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Liquids in bulk

Gas tankers

As the world’s reserves of liquid crude petroleum diminish, the use of natural gas has increased.  Indeed, in some areas like Russia reserves of gas are bigger than reserves of oil.  Liquid natural gas is a very cleaning-burning fuel, causing little pollution from nitrogen or sulphur oxides.  To transport this gas a hugely sophisticated and highly expensive type of ship has been developed, the gas carrier, sometimes known as LPG for liquefied petroleum gas or LNG for liquefied natural gas carriers.

To keep the gas liquid, it has to be cooled to very low temperatures and kept under pressure.  Gas carriers thus have immensely strong, very well insulated tanks.  Often the tanks are cylindrical in shape to offer the maximum strength.  This is often a recognition feature, as the tank rises up above deck level.  Gas tankers need to be very carefully operated, as piercing the tanks in a collision or grounding would release clouds of highly-inflammable gas.  That no major accidents have befallen these ships is a tribute to their crews and operators.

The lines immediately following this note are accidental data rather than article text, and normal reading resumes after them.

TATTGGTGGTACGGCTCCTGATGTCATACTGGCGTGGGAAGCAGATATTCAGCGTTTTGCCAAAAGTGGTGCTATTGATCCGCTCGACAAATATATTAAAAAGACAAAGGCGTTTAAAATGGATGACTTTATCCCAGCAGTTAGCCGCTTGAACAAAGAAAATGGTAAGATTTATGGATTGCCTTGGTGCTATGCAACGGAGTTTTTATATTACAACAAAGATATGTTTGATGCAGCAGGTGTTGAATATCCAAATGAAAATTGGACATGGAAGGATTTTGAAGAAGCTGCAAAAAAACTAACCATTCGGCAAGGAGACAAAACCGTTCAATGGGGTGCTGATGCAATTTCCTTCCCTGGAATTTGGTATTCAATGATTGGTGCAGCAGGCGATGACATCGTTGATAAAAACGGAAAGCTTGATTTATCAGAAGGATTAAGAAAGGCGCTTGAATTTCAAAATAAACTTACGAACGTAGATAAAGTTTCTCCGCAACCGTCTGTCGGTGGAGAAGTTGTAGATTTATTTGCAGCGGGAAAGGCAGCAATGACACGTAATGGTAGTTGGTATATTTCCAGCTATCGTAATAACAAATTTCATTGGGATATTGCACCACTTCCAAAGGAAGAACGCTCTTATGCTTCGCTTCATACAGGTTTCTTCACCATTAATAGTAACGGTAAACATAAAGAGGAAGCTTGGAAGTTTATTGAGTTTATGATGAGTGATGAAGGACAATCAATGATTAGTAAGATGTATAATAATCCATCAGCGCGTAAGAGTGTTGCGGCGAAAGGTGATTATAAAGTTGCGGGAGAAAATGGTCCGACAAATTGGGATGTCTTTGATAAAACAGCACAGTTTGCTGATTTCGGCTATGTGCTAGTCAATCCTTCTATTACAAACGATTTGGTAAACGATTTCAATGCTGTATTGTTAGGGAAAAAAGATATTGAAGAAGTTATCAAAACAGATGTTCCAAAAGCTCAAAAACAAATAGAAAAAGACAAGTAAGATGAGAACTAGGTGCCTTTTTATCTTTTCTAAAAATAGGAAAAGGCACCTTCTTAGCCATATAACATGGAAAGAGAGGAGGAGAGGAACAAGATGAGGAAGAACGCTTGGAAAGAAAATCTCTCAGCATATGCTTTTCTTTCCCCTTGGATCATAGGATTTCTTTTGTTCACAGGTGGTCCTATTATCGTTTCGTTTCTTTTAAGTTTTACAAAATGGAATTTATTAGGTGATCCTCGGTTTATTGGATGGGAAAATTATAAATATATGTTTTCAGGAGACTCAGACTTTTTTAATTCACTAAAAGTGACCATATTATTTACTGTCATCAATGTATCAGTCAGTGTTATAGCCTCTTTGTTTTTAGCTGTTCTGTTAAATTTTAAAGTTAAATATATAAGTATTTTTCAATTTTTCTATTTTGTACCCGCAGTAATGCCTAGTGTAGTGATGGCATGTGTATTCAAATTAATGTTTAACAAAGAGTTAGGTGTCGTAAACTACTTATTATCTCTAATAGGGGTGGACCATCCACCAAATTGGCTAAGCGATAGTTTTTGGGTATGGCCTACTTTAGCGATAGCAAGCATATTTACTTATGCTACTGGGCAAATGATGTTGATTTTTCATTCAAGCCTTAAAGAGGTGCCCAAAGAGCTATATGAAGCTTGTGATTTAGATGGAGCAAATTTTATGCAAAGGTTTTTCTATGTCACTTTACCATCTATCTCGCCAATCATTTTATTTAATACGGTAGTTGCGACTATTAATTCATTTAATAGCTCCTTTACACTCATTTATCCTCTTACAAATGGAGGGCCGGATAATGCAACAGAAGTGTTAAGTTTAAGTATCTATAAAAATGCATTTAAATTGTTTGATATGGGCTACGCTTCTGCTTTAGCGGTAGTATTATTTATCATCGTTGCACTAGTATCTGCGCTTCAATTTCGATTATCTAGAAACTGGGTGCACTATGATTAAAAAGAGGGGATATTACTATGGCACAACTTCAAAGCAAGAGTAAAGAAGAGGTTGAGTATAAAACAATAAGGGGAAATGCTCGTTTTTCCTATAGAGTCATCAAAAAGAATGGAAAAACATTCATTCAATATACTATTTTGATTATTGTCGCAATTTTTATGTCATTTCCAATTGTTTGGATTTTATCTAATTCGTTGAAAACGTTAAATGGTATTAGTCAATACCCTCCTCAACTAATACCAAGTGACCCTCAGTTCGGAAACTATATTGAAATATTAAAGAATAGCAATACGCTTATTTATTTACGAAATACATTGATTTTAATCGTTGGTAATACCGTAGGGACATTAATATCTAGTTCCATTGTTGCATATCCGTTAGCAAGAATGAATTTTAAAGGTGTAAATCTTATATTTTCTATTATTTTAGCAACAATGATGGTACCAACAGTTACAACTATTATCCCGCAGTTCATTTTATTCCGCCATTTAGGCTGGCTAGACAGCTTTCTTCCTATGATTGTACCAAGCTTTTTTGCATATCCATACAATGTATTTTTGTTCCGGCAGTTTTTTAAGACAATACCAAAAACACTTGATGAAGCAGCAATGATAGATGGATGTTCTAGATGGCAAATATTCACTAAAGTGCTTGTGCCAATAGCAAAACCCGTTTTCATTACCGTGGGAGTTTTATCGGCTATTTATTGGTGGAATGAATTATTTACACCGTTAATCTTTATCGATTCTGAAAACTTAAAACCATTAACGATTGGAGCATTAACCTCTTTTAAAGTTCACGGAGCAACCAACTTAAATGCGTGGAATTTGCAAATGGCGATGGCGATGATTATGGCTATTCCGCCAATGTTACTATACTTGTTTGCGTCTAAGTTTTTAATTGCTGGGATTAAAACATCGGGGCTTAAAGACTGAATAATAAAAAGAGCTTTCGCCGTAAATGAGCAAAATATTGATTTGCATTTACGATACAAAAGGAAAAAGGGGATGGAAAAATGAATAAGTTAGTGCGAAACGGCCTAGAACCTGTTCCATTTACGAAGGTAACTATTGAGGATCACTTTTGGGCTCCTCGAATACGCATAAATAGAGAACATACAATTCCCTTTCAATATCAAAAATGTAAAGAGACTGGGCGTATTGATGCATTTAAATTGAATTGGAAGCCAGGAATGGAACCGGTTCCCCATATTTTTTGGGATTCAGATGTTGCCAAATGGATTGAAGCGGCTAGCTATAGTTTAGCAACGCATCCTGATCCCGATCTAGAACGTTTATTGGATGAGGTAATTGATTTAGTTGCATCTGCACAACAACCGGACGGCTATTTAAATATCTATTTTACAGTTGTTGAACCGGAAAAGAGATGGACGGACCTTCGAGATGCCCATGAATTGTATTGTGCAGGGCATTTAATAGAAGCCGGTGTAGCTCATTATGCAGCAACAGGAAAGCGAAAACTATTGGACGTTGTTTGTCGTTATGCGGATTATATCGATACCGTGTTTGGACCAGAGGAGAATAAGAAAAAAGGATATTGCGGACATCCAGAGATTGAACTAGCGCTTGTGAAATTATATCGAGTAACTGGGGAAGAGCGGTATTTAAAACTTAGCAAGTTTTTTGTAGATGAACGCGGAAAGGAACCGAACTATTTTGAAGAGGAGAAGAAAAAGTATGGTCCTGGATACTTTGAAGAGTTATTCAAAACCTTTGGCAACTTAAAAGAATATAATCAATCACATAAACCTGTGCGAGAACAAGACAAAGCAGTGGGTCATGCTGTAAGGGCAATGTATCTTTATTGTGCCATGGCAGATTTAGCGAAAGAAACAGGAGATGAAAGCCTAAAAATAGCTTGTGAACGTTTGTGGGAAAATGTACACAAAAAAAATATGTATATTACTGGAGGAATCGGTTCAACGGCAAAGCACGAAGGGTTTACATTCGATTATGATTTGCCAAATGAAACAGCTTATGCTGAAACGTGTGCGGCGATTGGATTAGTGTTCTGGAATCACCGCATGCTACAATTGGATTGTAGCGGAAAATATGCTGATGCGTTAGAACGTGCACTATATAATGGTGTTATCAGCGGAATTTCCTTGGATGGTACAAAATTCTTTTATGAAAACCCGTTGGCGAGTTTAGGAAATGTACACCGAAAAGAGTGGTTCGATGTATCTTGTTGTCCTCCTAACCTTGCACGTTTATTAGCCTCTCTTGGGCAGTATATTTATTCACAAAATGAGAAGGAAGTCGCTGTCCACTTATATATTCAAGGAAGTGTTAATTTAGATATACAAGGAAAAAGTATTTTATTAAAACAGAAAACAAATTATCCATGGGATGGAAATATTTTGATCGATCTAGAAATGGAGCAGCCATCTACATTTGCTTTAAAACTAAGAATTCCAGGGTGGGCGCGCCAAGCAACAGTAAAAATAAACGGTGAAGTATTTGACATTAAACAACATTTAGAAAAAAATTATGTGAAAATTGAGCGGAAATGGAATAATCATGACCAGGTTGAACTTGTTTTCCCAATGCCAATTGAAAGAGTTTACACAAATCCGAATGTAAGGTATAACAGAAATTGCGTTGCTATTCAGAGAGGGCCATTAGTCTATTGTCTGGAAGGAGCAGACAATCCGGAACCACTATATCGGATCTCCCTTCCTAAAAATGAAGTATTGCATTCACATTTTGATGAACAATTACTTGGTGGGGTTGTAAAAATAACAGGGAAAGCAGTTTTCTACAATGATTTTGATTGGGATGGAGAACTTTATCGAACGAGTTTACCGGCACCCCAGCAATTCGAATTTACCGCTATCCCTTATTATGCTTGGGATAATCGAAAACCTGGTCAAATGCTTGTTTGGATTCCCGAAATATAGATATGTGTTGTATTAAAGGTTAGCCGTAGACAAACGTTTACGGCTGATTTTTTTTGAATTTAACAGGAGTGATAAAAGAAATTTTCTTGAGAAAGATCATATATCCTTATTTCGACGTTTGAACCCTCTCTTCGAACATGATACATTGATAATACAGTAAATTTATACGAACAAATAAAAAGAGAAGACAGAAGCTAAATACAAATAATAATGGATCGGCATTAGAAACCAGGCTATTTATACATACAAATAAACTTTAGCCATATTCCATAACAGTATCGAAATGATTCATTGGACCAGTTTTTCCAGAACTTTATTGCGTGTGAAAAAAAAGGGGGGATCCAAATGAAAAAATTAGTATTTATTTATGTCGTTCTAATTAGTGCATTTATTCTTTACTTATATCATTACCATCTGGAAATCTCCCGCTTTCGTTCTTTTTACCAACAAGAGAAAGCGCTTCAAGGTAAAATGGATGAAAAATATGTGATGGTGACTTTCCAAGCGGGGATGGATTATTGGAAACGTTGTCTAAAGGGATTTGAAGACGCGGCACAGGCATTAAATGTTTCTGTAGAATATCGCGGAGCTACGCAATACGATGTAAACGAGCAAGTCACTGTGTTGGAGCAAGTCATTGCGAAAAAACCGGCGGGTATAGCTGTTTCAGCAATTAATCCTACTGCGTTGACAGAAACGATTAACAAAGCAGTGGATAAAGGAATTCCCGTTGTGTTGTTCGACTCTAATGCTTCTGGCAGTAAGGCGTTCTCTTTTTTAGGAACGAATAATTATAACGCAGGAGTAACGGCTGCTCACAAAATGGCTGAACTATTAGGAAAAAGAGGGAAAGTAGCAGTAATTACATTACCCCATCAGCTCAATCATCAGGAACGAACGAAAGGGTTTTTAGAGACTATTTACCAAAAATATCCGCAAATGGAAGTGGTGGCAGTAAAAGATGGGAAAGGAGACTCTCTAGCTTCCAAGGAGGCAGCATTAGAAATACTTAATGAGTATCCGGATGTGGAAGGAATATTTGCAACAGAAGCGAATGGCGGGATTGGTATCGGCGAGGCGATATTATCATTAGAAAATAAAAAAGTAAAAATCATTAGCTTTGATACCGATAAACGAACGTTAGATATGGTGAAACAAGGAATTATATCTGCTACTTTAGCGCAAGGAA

To keep the gas at the optimum temperature, a small amount is allowed to evaporate or ‘boil off’.  On early gas carriers, this boil off gas was used to generate steam to drive turbines.  Indeed, gas carriers were some of the last ships to be built with steam turbines.  However, even here the more economical oil engine has taken over.  In oil-engined gas carriers, the boil off gas is refrigerated and returned to the tank.


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